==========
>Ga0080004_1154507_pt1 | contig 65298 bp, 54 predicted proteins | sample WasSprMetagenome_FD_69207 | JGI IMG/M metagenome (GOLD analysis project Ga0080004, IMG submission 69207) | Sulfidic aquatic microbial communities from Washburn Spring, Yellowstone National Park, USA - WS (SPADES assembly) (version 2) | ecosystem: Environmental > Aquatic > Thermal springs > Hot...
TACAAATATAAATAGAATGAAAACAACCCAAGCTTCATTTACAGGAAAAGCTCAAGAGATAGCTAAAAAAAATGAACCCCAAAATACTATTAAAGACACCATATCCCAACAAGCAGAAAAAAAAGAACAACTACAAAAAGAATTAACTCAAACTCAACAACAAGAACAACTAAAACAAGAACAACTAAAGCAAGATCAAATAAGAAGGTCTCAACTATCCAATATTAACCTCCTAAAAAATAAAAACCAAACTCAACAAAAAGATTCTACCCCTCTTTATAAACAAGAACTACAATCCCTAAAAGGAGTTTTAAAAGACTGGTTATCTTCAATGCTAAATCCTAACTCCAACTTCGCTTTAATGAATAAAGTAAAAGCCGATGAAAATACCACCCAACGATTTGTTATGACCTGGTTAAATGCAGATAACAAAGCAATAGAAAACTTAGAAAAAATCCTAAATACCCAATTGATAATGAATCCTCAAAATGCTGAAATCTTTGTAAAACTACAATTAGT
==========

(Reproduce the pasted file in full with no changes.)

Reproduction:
>Ga0080004_1154507_pt1 | contig 65298 bp, 54 predicted proteins | sample WasSprMetagenome_FD_69207 | JGI IMG/M metagenome (GOLD analysis project Ga0080004, IMG submission 69207) | Sulfidic aquatic microbial communities from Washburn Spring, Yellowstone National Park, USA - WS (SPADES assembly) (version 2) | ecosystem: Environmental > Aquatic > Thermal springs > Hot...
TACAAATATAAATAGAATGAAAACAACCCAAGCTTCATTTACAGGAAAAGCTCAAGAGATAGCTAAAAAAAATGAACCCCAAAATACTATTAAAGACACCATATCCCAACAAGCAGAAAAAAAAGAACAACTACAAAAAGAATTAACTCAAACTCAACAACAAGAACAACTAAAACAAGAACAACTAAAGCAAGATCAAATAAGAAGGTCTCAACTATCCAATATTAACCTCCTAAAAAATAAAAACCAAACTCAACAAAAAGATTCTACCCCTCTTTATAAACAAGAACTACAATCCCTAAAAGGAGTTTTAAAAGACTGGTTATCTTCAATGCTAAATCCTAACTCCAACTTCGCTTTAATGAATAAAGTAAAAGCCGATGAAAATACCACCCAACGATTTGTTATGACCTGGTTAAATGCAGATAACAAAGCAATAGAAAACTTAGAAAAAATCCTAAATACCCAATTGATAATGAATCCTCAAAATGCTGAAATCTTTGTAAAACTACAATTAGT